“A lot of people don’t want to be a burden on their kids,” said Bill Monte, long-term care professional and president of The Estate, Legacy and Long-Term Planning Center of Western New York in Rochester.

He said it can be important to look at family health history. Were many of the previous generation long-lived? What health issues do you currently face? Those applying for long-term health insurance must have good health to be approved for a policy.

Looking at finances is also key.
“Are you Medicaid eligible to pay for future long-term care?” Monte said. “Long-term care insurance is for people who do have assets to protect. But they have to have the health to qualify for it and the comfortable wherewithal to fund the coverage. If they have a multitude of comorbid conditions, they won’t be looked at favorably by a long-term care insurance company. They’ll have to look at other strategies.”

Applying while in the mid-50s to late 60s is still feasible for cost. However, those who are any older find that the premiums are very costly.

Monte said that assisted living is about 40% of the cost of nursing home and helps them conserve their resources for longer use.

“There are incentives to help pay for premiums from New York State and federal tax benefits,” Monte added.

Premiums for long-term health insurance can range from $2,000 to $5,000 per person, depending on coverage level and health. New York will offer a 20% income tax credit and for some people, the federal government will offer a small deduction.

Andrea Graham, long-term care specialist with Upstate Special Risk Services, Inc. in Rochester, said that close to 80% of claims filed occur outside of nursing homes.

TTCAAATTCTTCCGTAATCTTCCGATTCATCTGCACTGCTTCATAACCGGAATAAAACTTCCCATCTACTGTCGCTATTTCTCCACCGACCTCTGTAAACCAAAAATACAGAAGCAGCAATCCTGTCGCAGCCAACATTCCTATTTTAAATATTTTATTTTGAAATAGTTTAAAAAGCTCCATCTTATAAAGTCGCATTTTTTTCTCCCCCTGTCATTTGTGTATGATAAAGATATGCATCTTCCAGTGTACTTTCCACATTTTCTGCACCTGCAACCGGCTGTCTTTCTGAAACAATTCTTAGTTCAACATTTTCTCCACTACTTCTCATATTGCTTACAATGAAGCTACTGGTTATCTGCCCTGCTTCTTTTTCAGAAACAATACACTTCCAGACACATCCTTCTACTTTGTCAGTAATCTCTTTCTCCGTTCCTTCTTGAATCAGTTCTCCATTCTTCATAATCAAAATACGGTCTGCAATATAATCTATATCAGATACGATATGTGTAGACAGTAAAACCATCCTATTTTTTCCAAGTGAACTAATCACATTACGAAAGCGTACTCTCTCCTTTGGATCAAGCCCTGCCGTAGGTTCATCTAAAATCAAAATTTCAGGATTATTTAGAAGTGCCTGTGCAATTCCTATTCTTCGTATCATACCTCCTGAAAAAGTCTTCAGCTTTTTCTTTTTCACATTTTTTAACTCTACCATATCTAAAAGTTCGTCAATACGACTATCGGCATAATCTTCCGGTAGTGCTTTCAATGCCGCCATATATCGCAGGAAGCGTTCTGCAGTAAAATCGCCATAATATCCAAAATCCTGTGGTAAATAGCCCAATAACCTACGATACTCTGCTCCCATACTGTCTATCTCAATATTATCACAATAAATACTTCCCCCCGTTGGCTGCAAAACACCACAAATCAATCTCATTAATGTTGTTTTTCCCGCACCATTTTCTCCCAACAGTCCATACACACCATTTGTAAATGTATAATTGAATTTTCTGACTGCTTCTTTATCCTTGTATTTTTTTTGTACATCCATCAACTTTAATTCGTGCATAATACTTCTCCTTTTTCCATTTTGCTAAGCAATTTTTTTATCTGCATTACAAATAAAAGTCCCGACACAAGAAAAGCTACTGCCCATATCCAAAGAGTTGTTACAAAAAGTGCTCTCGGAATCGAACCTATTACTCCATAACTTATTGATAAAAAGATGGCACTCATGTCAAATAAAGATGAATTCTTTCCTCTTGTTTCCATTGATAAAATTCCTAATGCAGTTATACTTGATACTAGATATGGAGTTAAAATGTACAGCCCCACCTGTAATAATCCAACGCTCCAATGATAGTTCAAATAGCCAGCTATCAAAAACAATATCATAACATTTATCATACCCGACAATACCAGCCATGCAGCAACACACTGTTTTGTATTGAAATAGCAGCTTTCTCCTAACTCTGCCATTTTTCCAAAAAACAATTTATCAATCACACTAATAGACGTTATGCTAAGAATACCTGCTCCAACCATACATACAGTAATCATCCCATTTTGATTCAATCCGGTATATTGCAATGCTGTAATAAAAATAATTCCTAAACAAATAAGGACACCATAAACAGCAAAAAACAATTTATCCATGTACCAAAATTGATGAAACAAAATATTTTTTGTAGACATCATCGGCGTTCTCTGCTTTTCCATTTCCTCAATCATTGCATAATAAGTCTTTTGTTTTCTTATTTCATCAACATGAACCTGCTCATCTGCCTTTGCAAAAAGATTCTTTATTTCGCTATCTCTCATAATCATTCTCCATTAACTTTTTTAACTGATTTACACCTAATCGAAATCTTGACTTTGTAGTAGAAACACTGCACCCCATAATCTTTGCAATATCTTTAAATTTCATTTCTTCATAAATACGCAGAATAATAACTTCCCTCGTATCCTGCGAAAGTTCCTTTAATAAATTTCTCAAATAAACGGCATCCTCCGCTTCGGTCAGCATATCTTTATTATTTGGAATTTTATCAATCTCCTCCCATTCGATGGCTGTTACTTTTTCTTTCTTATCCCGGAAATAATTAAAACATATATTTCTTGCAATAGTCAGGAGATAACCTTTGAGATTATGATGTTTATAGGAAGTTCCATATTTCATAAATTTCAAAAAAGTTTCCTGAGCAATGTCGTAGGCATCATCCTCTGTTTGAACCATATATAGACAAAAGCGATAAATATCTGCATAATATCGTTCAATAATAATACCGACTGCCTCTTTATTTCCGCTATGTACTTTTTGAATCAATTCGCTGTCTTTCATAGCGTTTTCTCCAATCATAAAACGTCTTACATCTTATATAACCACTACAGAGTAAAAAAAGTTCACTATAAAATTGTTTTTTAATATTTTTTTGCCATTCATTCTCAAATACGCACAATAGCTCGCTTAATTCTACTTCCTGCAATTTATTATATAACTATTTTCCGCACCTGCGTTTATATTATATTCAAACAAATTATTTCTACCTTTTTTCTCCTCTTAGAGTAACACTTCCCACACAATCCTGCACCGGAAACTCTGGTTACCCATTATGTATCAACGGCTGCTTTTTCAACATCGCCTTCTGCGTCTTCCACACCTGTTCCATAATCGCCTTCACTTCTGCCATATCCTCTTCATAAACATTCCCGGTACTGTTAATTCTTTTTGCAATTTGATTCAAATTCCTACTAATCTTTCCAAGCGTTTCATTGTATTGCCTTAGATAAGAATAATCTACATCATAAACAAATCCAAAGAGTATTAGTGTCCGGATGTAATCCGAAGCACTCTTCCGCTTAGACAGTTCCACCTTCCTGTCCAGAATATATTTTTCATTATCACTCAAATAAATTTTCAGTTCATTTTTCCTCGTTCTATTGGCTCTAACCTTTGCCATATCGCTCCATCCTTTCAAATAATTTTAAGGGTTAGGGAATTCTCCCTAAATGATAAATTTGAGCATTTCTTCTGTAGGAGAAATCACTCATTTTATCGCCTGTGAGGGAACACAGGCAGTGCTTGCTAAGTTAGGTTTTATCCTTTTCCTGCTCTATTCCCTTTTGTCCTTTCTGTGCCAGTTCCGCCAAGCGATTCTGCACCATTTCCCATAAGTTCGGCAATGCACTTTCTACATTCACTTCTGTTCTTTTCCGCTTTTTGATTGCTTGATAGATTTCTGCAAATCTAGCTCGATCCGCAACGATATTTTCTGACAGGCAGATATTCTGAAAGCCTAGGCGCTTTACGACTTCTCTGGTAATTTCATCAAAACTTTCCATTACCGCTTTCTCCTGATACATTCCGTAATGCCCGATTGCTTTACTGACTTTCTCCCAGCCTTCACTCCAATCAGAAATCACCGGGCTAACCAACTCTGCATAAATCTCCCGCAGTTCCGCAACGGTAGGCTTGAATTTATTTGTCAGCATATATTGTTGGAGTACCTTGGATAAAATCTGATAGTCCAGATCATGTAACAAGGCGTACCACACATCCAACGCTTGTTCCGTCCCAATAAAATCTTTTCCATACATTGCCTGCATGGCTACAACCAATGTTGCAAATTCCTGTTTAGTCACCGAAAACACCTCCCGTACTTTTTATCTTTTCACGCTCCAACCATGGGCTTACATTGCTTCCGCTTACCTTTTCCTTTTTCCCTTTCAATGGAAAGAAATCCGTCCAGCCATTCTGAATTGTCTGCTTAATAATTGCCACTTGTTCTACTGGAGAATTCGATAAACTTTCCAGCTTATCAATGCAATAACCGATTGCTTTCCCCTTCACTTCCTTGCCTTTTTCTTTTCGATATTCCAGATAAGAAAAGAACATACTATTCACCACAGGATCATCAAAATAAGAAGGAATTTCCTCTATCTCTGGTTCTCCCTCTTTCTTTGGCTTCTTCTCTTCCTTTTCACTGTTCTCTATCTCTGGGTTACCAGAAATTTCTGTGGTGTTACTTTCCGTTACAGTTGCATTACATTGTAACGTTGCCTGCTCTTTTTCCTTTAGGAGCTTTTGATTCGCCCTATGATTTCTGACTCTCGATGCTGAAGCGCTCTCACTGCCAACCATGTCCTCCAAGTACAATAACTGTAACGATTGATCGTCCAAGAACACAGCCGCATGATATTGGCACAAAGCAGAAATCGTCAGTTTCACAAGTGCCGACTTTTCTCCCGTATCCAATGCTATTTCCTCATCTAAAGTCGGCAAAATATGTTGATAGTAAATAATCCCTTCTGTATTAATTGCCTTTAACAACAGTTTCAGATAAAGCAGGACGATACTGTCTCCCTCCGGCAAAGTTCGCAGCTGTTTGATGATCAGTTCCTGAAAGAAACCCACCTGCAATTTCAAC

“People do not choose to go to a nursing home—ever—when you can pay for the care to stay at home or enter an assisted care facility as opposed to a nursing home,” she said.

It does not have to be through a professional home healthcare agency. With a hybrid plan, the policyholder can cash in the policy for a qualified claim and pay someone for providing care—even a family member—or pay a home care agency.

Graham said many people manage home care by relying on family members living in the home for things like socialization, housekeeping and cooking, and a visiting professional for help with monitoring health, bathing and dressing.

Graham encourages people to sit down with family members to discuss options and preferences. People with $2 million or more of assets can likely self-fund about three to four years of care without lowering their spouse’s lifestyle. Someone with less should consider coverage.

“The whole thing here is to answer that question, ‘What do I want to do if I should be unable to care for myself?’ Sit down with your family and lay that out. Do I want to stay home? Do I want to make changes or downsize to a place with a walk-in shower and one-floor housing? Patio homes are a result of people choosing to realize that at some time in their life, that narrow staircase might not work out,” Graham said.